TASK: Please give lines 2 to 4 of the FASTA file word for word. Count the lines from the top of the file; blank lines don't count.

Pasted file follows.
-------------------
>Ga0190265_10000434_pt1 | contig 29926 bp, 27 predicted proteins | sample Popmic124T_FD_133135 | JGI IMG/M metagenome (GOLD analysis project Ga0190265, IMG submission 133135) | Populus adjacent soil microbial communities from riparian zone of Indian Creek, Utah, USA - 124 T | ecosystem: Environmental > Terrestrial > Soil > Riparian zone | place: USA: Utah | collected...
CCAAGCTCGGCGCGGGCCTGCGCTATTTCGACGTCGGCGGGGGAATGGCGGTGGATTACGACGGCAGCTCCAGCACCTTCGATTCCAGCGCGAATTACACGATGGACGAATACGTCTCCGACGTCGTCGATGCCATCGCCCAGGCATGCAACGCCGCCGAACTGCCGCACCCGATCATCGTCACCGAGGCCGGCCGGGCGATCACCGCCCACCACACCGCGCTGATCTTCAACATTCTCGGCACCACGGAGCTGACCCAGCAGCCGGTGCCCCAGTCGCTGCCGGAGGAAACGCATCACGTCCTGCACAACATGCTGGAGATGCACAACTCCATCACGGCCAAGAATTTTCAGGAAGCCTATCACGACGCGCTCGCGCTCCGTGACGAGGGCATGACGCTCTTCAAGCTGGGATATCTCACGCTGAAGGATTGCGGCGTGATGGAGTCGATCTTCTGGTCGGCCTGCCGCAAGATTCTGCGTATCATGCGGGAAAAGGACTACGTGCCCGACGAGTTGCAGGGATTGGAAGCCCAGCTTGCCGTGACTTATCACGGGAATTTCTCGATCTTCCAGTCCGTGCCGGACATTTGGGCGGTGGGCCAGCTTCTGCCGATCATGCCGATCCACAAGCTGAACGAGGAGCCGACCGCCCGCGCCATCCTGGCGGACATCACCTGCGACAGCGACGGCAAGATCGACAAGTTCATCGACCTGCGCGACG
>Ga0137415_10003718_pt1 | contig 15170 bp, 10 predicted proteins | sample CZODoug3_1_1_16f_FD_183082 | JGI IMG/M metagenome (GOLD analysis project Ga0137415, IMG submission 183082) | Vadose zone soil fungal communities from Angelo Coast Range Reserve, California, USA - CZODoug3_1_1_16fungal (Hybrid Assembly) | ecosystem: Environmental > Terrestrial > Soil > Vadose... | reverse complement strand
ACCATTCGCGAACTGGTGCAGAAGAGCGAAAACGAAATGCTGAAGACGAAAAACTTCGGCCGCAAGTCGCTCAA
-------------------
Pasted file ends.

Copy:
CCAAGCTCGGCGCGGGCCTGCGCTATTTCGACGTCGGCGGGGGAATGGCGGTGGATTACGACGGCAGCTCCAGCACCTTCGATTCCAGCGCGAATTACACGATGGACGAATACGTCTCCGACGTCGTCGATGCCATCGCCCAGGCATGCAACGCCGCCGAACTGCCGCACCCGATCATCGTCACCGAGGCCGGCCGGGCGATCACCGCCCACCACACCGCGCTGATCTTCAACATTCTCGGCACCACGGAGCTGACCCAGCAGCCGGTGCCCCAGTCGCTGCCGGAGGAAACGCATCACGTCCTGCACAACATGCTGGAGATGCACAACTCCATCACGGCCAAGAATTTTCAGGAAGCCTATCACGACGCGCTCGCGCTCCGTGACGAGGGCATGACGCTCTTCAAGCTGGGATATCTCACGCTGAAGGATTGCGGCGTGATGGAGTCGATCTTCTGGTCGGCCTGCCGCAAGATTCTGCGTATCATGCGGGAAAAGGACTACGTGCCCGACGAGTTGCAGGGATTGGAAGCCCAGCTTGCCGTGACTTATCACGGGAATTTCTCGATCTTCCAGTCCGTGCCGGACATTTGGGCGGTGGGCCAGCTTCTGCCGATCATGCCGATCCACAAGCTGAACGAGGAGCCGACCGCCCGCGCCATCCTGGCGGACATCACCTGCGACAGCGACGGCAAGATCGACAAGTTCATCGACCTGCGCGACG
>Ga0137415_10003718_pt1 | contig 15170 bp, 10 predicted proteins | sample CZODoug3_1_1_16f_FD_183082 | JGI IMG/M metagenome (GOLD analysis project Ga0137415, IMG submission 183082) | Vadose zone soil fungal communities from Angelo Coast Range Reserve, California, USA - CZODoug3_1_1_16fungal (Hybrid Assembly) | ecosystem: Environmental > Terrestrial > Soil > Vadose... | reverse complement strand
ACCATTCGCGAACTGGTGCAGAAGAGCGAAAACGAAATGCTGAAGACGAAAAACTTCGGCCGCAAGTCGCTCAA